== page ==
Soaring demand for smartphones has resulted in Everything Everywhere moving almost half of its customers to contracts, although the operator was hit by mobile termination rate (MTR) cuts as it reported a drop in sales of 2.5% to £1.50bn.
For the quarter ending 31 March, Everything Everywhere said sales would have grown by 2.9% if the effects of changes to MTRs were removed. The appetite for smartphones showed no sign of abating with 71% of contract customers choosing the devices, compared to 57% last year. The operator said 90% of new customers choose smartphones, compared to 82% last year.
The demand for smartphones led to an acceleration in data use. Non-messaging data revenue was up from 17% to 27% of ARPU. Data and messaging combined was up 17% to 45.5% of ARPU. Blended ARPU, which combines prepaid and postpaid, was up 4.5% when the effects of regulation were stripped out.
The operator added 151,000 new customers during the quarter. The wider industry trend of declining prepaid customers was matched in the results. Pay-as-you-go customers fell by 494,000, compared to a drop of 394,000 this time last year. Its postpaid customers increased by 7.3% year on year, with 886,000 net adds. The operator said it was upgrading 'significant' numbers of customers to higher value contract plans. Postpaid customers generate five times more ARPU than prepay.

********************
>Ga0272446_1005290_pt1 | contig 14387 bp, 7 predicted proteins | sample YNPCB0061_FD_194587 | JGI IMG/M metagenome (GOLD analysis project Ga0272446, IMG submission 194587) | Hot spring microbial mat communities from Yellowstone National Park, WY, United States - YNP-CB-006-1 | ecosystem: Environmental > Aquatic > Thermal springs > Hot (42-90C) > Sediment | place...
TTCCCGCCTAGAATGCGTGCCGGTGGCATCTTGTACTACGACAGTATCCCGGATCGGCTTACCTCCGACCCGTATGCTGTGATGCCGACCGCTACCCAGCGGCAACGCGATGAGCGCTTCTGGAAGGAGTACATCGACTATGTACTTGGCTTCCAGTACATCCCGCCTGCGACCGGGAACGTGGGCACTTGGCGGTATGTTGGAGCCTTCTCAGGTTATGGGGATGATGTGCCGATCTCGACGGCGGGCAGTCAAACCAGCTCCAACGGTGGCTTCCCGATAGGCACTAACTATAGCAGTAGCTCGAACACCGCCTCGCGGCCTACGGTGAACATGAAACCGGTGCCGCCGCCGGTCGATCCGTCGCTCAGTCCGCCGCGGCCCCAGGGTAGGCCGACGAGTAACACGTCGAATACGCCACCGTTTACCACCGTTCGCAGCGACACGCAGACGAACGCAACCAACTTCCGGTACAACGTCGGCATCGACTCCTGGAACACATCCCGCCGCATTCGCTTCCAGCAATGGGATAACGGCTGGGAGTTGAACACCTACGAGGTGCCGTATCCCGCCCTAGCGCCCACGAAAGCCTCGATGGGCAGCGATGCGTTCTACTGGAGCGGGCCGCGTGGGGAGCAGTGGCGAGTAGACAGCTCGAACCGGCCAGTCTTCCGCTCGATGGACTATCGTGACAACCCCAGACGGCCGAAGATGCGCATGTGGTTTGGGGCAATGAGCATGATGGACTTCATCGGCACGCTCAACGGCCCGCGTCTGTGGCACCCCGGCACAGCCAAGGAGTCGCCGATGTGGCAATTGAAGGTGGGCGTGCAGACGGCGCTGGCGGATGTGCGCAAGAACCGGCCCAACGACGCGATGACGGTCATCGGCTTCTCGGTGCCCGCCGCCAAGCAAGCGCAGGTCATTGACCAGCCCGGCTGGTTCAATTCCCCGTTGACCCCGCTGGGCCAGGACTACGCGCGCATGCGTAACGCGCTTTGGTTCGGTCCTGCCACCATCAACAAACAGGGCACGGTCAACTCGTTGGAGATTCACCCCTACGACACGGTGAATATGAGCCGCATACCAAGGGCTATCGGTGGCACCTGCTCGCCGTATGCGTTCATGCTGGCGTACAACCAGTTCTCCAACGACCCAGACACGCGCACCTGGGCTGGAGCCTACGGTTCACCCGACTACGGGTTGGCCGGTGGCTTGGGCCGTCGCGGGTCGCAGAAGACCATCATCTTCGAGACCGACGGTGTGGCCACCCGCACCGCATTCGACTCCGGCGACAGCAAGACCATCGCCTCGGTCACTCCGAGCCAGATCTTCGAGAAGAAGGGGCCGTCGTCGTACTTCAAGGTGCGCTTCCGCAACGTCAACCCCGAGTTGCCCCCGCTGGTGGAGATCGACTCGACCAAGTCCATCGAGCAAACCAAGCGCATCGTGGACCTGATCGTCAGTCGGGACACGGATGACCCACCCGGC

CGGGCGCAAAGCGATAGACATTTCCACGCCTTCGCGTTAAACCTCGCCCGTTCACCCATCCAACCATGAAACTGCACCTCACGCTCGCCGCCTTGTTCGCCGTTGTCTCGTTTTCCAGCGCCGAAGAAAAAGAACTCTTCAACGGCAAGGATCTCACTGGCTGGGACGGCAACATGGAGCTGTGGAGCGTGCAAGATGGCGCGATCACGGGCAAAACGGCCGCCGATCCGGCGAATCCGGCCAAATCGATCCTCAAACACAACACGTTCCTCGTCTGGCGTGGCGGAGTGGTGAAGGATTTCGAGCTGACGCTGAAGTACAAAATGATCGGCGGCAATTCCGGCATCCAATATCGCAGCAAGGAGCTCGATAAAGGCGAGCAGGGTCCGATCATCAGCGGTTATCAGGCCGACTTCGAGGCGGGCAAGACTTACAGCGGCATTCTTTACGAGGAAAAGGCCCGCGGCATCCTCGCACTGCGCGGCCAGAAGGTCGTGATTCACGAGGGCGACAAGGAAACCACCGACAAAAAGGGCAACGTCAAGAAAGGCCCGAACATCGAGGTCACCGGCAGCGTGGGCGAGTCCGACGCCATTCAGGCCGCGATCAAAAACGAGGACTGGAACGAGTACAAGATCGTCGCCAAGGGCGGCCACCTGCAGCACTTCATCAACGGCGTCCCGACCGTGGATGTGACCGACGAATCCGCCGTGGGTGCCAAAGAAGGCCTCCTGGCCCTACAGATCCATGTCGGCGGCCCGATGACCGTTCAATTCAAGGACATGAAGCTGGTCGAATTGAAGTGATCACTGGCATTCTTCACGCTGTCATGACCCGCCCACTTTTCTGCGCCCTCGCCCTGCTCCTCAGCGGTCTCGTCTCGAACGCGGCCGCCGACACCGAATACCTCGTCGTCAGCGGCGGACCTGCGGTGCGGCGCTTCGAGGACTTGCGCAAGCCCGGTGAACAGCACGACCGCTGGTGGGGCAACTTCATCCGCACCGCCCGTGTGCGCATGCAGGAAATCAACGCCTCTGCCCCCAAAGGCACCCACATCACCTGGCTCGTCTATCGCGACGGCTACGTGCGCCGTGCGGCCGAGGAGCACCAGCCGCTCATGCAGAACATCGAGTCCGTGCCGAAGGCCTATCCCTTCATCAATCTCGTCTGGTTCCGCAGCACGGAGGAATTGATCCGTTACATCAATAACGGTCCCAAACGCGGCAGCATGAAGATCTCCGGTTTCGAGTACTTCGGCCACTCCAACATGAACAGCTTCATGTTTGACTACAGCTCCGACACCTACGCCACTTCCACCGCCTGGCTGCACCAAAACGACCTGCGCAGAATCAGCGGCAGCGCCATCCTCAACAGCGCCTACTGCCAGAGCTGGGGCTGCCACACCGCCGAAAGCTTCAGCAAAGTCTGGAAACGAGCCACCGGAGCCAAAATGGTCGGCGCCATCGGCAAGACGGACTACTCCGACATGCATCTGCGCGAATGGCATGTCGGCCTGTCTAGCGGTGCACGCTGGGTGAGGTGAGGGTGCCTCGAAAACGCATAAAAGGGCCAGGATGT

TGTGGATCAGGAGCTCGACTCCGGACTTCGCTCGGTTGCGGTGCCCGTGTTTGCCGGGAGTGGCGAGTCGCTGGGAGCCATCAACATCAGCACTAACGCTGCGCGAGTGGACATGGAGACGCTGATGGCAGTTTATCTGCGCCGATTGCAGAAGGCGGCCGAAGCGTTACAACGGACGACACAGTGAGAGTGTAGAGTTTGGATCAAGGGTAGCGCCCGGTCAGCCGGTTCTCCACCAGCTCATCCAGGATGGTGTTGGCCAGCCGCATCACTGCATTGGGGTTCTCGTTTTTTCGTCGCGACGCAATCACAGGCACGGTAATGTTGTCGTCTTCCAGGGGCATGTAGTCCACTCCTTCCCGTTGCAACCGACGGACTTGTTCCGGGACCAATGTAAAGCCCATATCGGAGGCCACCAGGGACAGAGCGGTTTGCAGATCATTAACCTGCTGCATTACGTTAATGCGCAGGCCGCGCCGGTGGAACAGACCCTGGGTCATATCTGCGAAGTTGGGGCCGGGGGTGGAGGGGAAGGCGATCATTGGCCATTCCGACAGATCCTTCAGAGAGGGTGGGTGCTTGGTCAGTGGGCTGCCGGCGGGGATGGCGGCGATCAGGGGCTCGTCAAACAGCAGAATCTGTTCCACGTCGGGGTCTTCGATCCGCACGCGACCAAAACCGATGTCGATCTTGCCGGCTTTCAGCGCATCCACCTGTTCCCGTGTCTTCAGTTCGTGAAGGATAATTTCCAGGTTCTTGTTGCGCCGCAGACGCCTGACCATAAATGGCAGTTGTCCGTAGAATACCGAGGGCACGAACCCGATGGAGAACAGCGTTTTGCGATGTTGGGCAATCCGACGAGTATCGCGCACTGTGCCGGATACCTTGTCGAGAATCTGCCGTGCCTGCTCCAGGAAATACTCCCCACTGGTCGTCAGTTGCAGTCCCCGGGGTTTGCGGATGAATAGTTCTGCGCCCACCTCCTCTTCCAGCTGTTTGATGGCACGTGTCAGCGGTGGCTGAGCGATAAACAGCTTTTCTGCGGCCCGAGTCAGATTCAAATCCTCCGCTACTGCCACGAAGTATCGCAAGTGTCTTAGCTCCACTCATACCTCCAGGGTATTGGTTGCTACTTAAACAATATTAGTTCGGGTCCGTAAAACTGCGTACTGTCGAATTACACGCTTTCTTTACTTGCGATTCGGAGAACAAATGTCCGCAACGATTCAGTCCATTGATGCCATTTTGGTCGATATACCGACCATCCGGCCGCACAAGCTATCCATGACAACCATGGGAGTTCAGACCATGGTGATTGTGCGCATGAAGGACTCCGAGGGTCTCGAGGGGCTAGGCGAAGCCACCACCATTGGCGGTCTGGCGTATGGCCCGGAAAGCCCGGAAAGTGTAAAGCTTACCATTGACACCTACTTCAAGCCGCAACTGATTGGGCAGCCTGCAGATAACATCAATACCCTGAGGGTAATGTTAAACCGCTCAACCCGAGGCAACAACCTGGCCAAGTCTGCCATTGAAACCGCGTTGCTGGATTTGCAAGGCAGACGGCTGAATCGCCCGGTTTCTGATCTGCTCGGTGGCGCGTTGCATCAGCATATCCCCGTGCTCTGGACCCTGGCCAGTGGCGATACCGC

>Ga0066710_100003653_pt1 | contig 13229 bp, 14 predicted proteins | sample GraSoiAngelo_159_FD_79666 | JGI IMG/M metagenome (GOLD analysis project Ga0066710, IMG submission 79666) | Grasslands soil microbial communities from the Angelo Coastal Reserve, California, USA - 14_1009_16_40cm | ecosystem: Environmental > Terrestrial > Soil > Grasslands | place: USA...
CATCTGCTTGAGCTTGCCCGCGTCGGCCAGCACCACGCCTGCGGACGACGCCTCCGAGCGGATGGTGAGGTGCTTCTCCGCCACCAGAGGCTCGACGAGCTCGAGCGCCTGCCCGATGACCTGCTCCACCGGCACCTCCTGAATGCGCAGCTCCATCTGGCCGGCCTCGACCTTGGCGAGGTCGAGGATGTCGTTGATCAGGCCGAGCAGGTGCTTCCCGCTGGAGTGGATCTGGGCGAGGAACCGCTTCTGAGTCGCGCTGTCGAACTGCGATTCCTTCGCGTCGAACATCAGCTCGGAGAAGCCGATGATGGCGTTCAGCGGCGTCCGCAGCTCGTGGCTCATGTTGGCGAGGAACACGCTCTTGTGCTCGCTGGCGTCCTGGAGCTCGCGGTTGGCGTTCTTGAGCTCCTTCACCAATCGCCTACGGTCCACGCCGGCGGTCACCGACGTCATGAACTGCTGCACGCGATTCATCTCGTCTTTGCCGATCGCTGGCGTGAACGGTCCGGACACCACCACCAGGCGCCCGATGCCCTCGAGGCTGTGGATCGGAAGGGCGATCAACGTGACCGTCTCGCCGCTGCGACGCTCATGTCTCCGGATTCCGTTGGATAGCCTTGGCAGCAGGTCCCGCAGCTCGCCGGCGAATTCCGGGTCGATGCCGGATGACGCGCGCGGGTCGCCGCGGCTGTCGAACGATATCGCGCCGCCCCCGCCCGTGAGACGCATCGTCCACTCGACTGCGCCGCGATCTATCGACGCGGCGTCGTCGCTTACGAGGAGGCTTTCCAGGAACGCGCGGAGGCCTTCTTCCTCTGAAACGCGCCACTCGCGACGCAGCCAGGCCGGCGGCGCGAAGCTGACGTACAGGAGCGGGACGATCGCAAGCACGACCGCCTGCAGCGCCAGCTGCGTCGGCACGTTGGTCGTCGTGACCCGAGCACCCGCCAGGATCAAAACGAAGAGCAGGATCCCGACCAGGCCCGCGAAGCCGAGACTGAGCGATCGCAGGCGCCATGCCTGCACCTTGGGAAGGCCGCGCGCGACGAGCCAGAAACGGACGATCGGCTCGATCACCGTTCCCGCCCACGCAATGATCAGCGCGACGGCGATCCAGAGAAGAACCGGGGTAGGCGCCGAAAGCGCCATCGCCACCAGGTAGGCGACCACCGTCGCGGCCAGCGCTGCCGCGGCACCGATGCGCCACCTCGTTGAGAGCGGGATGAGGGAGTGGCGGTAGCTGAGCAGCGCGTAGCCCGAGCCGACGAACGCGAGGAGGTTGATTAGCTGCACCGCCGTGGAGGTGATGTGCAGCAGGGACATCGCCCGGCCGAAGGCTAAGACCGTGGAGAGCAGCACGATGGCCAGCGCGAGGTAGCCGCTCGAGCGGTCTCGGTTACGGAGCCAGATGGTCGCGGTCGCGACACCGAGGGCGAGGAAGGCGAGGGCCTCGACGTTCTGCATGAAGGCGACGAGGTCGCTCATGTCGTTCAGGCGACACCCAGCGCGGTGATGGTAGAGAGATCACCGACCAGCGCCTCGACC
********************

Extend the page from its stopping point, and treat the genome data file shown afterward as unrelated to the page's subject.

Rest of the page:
The operator said it was reorganising its customer service function to cope with the increasing demand for smartphones, although no further details were revealed. During the quarter, it completed its head office restructuring, consolidated the Orange and T-Mobile supply chains, and reduced its head office space by 38%. It said it remains on track to make cost savings of more than £3.5bn by 2014.
Everything Everywhere CEO Olaf Swantee said: 'We are seeing improved underlying service revenues, driven by rapid data revenue growth, as we successfully upgrade customers to smartphones and higher value postpaid agreements. We continue to make major strides improving our current network experience such as better signal sharing and faster 3G data services, and we plan to start to introduce 4G LTE for the benefit of UK consumers and businesses by the end of the year, pending regulatory approval.'
The operator said it has completed its nationwide rollout of 3.5G, which provides up to 50% quicker data download speeds than 3G.
Editor: Graeme Neill